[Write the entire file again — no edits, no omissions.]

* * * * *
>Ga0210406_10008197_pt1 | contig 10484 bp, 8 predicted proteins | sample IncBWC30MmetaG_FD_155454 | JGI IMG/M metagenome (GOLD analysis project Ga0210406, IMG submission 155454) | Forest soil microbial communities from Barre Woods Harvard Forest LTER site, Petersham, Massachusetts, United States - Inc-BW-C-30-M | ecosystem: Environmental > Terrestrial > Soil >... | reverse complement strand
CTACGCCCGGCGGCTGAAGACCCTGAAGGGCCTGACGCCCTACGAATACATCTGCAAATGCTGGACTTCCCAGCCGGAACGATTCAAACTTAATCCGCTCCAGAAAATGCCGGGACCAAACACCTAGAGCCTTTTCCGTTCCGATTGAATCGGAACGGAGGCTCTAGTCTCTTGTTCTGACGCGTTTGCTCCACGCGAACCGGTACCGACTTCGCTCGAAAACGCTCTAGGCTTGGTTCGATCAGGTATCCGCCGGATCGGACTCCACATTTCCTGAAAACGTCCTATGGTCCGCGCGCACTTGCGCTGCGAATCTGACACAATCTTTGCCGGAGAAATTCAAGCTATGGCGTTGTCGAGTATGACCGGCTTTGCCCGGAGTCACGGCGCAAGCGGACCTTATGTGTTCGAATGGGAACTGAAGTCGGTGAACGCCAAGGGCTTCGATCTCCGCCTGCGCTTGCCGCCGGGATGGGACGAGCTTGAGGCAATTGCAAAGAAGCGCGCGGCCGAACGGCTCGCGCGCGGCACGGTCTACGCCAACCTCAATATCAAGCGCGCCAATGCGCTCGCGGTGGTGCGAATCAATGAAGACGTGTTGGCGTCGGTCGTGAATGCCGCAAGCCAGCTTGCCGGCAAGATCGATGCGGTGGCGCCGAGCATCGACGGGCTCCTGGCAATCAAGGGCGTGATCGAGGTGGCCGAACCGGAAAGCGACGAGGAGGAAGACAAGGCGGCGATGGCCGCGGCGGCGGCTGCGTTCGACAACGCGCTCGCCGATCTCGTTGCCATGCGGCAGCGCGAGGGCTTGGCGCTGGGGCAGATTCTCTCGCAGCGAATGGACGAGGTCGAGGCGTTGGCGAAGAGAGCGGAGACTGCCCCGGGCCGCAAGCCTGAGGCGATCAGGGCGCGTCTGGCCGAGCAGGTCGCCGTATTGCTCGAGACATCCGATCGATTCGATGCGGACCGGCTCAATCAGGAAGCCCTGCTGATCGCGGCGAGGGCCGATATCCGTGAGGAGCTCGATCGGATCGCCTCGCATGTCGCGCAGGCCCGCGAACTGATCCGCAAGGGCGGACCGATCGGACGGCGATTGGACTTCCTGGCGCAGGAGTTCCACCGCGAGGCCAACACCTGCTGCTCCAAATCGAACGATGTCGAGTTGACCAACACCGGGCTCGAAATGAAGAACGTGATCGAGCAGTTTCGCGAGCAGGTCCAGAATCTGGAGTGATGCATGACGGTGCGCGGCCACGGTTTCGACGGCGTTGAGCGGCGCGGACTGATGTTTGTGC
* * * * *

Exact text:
>Ga0210406_10008197_pt1 | contig 10484 bp, 8 predicted proteins | sample IncBWC30MmetaG_FD_155454 | JGI IMG/M metagenome (GOLD analysis project Ga0210406, IMG submission 155454) | Forest soil microbial communities from Barre Woods Harvard Forest LTER site, Petersham, Massachusetts, United States - Inc-BW-C-30-M | ecosystem: Environmental > Terrestrial > Soil >... | reverse complement strand
CTACGCCCGGCGGCTGAAGACCCTGAAGGGCCTGACGCCCTACGAATACATCTGCAAATGCTGGACTTCCCAGCCGGAACGATTCAAACTTAATCCGCTCCAGAAAATGCCGGGACCAAACACCTAGAGCCTTTTCCGTTCCGATTGAATCGGAACGGAGGCTCTAGTCTCTTGTTCTGACGCGTTTGCTCCACGCGAACCGGTACCGACTTCGCTCGAAAACGCTCTAGGCTTGGTTCGATCAGGTATCCGCCGGATCGGACTCCACATTTCCTGAAAACGTCCTATGGTCCGCGCGCACTTGCGCTGCGAATCTGACACAATCTTTGCCGGAGAAATTCAAGCTATGGCGTTGTCGAGTATGACCGGCTTTGCCCGGAGTCACGGCGCAAGCGGACCTTATGTGTTCGAATGGGAACTGAAGTCGGTGAACGCCAAGGGCTTCGATCTCCGCCTGCGCTTGCCGCCGGGATGGGACGAGCTTGAGGCAATTGCAAAGAAGCGCGCGGCCGAACGGCTCGCGCGCGGCACGGTCTACGCCAACCTCAATATCAAGCGCGCCAATGCGCTCGCGGTGGTGCGAATCAATGAAGACGTGTTGGCGTCGGTCGTGAATGCCGCAAGCCAGCTTGCCGGCAAGATCGATGCGGTGGCGCCGAGCATCGACGGGCTCCTGGCAATCAAGGGCGTGATCGAGGTGGCCGAACCGGAAAGCGACGAGGAGGAAGACAAGGCGGCGATGGCCGCGGCGGCGGCTGCGTTCGACAACGCGCTCGCCGATCTCGTTGCCATGCGGCAGCGCGAGGGCTTGGCGCTGGGGCAGATTCTCTCGCAGCGAATGGACGAGGTCGAGGCGTTGGCGAAGAGAGCGGAGACTGCCCCGGGCCGCAAGCCTGAGGCGATCAGGGCGCGTCTGGCCGAGCAGGTCGCCGTATTGCTCGAGACATCCGATCGATTCGATGCGGACCGGCTCAATCAGGAAGCCCTGCTGATCGCGGCGAGGGCCGATATCCGTGAGGAGCTCGATCGGATCGCCTCGCATGTCGCGCAGGCCCGCGAACTGATCCGCAAGGGCGGACCGATCGGACGGCGATTGGACTTCCTGGCGCAGGAGTTCCACCGCGAGGCCAACACCTGCTGCTCCAAATCGAACGATGTCGAGTTGACCAACACCGGGCTCGAAATGAAGAACGTGATCGAGCAGTTTCGCGAGCAGGTCCAGAATCTGGAGTGATGCATGACGGTGCGCGGCCACGGTTTCGACGGCGTTGAGCGGCGCGGACTGATGTTTGTGC